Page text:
Gloucester: Members of the Gloucester Harbor Plan Committee cheered loudly after their vote to accept the draft final harbor plan and present it to the City Council for approval. It was an exciting time for Gloucester as diverse groups completed their arduous effort and reached unanimous consensus. The Harbor Plan Committee presented the draft final plan to, and fielded questions from, the City Council on March 3. The council expressed its satisfaction with he plan and will take its formal approval vote at their March 9 meeting. The city expects to submit the draft final plan to the Secretary of EOEA on March 12. With these major accomplishments completed, CZM will continue to work with the city, project coordinator (Dale Brown), and harbor planning consultants (ICON Architecture) on implementation.
The plan confirms the primary importance of maintaining the harbor as an active working port, principally dedicated to the needs of the fishing industry. The plan also recognizes that the harbor area can accommodate other uses, including visitor-oriented education, recreation, and commerce in ways that will not displace traditional marine industries. The plan recommends three key actions: 1) upgrade the public infrastructure of the harbor (navigation, public access, seawalls, wastewater treatment, streets, and parking); 2) strengthen the traditional working port by creating a new private Gloucester harbor partnership organization that will assist small- to medium-sized businesses on historic finger piers; and 3) capitalize on the cultural and natural assets of the harbor by developing a maritime museum and attracting private investment to the downtown area.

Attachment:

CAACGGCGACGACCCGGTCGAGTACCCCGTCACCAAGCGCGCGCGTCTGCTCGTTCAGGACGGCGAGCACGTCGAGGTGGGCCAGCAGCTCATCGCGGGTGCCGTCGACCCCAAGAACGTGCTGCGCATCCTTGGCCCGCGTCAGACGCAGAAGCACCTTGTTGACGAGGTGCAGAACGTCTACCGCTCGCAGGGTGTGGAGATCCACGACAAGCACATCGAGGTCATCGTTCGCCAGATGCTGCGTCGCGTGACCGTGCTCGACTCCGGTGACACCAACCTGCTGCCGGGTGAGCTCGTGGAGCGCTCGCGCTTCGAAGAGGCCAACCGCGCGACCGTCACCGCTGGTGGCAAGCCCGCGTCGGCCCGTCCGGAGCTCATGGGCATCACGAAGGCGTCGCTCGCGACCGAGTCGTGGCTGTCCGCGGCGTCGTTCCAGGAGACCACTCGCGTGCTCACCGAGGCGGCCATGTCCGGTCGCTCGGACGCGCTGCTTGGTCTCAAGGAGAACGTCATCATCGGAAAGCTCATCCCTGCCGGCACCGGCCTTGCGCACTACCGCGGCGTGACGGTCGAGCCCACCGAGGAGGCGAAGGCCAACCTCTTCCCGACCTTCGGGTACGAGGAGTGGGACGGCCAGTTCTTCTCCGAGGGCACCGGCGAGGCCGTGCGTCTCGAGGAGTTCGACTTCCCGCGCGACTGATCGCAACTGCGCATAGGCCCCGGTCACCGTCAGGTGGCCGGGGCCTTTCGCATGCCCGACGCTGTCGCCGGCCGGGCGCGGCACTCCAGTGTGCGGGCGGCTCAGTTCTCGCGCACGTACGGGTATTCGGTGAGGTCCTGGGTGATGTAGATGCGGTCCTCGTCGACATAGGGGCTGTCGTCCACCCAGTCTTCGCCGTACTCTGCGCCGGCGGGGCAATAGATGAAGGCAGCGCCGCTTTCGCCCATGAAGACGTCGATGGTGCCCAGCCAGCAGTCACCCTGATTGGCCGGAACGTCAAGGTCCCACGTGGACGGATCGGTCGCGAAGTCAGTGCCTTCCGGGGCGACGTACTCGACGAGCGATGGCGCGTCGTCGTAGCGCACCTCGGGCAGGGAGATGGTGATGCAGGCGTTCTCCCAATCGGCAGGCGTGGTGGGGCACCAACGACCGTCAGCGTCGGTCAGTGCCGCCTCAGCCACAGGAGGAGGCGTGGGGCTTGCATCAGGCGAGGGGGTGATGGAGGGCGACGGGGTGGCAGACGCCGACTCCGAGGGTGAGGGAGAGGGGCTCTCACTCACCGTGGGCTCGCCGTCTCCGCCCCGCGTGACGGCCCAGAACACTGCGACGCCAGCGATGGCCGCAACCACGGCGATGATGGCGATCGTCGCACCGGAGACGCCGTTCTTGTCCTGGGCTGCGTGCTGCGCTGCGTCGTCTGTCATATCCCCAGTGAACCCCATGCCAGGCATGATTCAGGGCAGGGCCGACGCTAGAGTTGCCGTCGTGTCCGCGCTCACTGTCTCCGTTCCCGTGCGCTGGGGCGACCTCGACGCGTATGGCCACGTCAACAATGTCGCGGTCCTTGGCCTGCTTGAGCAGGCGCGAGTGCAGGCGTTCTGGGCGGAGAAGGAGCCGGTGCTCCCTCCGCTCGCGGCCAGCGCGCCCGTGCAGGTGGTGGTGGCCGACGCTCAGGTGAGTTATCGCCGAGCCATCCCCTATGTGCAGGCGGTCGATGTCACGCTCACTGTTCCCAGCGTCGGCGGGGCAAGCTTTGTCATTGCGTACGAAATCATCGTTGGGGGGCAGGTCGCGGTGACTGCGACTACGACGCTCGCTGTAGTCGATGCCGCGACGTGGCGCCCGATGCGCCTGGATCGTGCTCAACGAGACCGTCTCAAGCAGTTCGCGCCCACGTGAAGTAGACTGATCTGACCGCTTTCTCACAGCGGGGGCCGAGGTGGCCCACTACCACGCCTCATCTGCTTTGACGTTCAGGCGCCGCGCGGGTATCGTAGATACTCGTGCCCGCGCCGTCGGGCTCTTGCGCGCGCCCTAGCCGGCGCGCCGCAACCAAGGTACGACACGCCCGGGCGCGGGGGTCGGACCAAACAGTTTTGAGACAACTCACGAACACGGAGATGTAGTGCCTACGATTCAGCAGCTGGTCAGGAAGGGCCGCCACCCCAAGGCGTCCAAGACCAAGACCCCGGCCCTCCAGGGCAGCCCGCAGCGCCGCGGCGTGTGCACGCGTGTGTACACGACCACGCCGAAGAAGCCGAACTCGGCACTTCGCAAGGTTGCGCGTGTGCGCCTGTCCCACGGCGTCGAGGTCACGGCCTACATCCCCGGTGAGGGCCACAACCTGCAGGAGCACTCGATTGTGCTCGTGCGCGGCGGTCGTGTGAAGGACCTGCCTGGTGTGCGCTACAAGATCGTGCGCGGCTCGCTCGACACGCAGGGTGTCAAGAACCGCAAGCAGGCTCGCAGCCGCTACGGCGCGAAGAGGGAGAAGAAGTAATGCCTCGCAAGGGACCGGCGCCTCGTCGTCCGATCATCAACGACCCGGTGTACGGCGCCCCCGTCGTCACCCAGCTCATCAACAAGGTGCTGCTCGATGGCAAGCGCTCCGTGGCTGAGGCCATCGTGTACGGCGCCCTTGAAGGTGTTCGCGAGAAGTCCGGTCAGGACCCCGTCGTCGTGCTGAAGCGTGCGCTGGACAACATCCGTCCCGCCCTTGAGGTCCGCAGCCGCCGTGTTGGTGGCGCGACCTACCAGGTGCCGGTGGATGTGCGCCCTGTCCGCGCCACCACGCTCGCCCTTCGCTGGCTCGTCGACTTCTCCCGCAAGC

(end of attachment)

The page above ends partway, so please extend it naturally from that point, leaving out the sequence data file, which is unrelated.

Massachusetts' Dredge Material Management Initiative
The statewide Dredged Material Management Plan (DMMP) is focusing on Gloucester, Salem, New Bedford/Fairhaven, and Fall River to coordinate with the Four Ports Planning Initiative. Progress has been steady, with CZM working with the cities and the U.S. Army Corps of Engineers (Corps). Major accomplishments over the last few months include:
During the next steps, a draft list of screened disposal sites will be developed for review/discussion with the cities in March; subsequent meetings will be held with the federal agencies. Following these meetings a preferred alternative will be identified and a review draft of the Draft Environmental Impact Reports will be developed for review and discussion with the cities.
For more information on the port planning process and the DMMP, contact:
. CZM Main Office, 617-626-1200